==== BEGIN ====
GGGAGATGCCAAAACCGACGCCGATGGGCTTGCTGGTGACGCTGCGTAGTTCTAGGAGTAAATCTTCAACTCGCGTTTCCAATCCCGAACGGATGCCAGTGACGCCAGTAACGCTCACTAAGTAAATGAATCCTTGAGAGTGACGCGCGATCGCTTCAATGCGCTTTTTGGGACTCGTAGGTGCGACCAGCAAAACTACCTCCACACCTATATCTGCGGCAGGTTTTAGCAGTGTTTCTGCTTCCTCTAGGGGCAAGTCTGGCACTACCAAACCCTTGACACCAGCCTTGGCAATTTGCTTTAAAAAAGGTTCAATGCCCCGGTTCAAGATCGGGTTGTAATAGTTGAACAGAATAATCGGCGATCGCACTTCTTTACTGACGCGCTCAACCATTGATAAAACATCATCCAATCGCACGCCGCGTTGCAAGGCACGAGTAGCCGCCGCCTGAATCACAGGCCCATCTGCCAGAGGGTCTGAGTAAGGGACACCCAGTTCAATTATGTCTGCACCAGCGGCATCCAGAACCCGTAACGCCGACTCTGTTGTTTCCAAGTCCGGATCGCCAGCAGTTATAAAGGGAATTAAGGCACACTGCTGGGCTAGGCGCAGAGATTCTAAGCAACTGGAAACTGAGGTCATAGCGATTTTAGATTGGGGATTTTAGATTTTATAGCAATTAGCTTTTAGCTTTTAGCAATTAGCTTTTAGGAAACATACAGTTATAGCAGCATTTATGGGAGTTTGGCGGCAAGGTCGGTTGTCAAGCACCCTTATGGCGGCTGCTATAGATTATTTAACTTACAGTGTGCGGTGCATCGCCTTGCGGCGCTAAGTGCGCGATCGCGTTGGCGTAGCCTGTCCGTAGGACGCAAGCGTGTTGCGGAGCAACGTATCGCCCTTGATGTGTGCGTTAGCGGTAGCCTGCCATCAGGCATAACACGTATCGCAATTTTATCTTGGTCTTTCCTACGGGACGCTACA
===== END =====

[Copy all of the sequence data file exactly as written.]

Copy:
GGGAGATGCCAAAACCGACGCCGATGGGCTTGCTGGTGACGCTGCGTAGTTCTAGGAGTAAATCTTCAACTCGCGTTTCCAATCCCGAACGGATGCCAGTGACGCCAGTAACGCTCACTAAGTAAATGAATCCTTGAGAGTGACGCGCGATCGCTTCAATGCGCTTTTTGGGACTCGTAGGTGCGACCAGCAAAACTACCTCCACACCTATATCTGCGGCAGGTTTTAGCAGTGTTTCTGCTTCCTCTAGGGGCAAGTCTGGCACTACCAAACCCTTGACACCAGCCTTGGCAATTTGCTTTAAAAAAGGTTCAATGCCCCGGTTCAAGATCGGGTTGTAATAGTTGAACAGAATAATCGGCGATCGCACTTCTTTACTGACGCGCTCAACCATTGATAAAACATCATCCAATCGCACGCCGCGTTGCAAGGCACGAGTAGCCGCCGCCTGAATCACAGGCCCATCTGCCAGAGGGTCTGAGTAAGGGACACCCAGTTCAATTATGTCTGCACCAGCGGCATCCAGAACCCGTAACGCCGACTCTGTTGTTTCCAAGTCCGGATCGCCAGCAGTTATAAAGGGAATTAAGGCACACTGCTGGGCTAGGCGCAGAGATTCTAAGCAACTGGAAACTGAGGTCATAGCGATTTTAGATTGGGGATTTTAGATTTTATAGCAATTAGCTTTTAGCTTTTAGCAATTAGCTTTTAGGAAACATACAGTTATAGCAGCATTTATGGGAGTTTGGCGGCAAGGTCGGTTGTCAAGCACCCTTATGGCGGCTGCTATAGATTATTTAACTTACAGTGTGCGGTGCATCGCCTTGCGGCGCTAAGTGCGCGATCGCGTTGGCGTAGCCTGTCCGTAGGACGCAAGCGTGTTGCGGAGCAACGTATCGCCCTTGATGTGTGCGTTAGCGGTAGCCTGCCATCAGGCATAACACGTATCGCAATTTTATCTTGGTCTTTCCTACGGGACGCTACA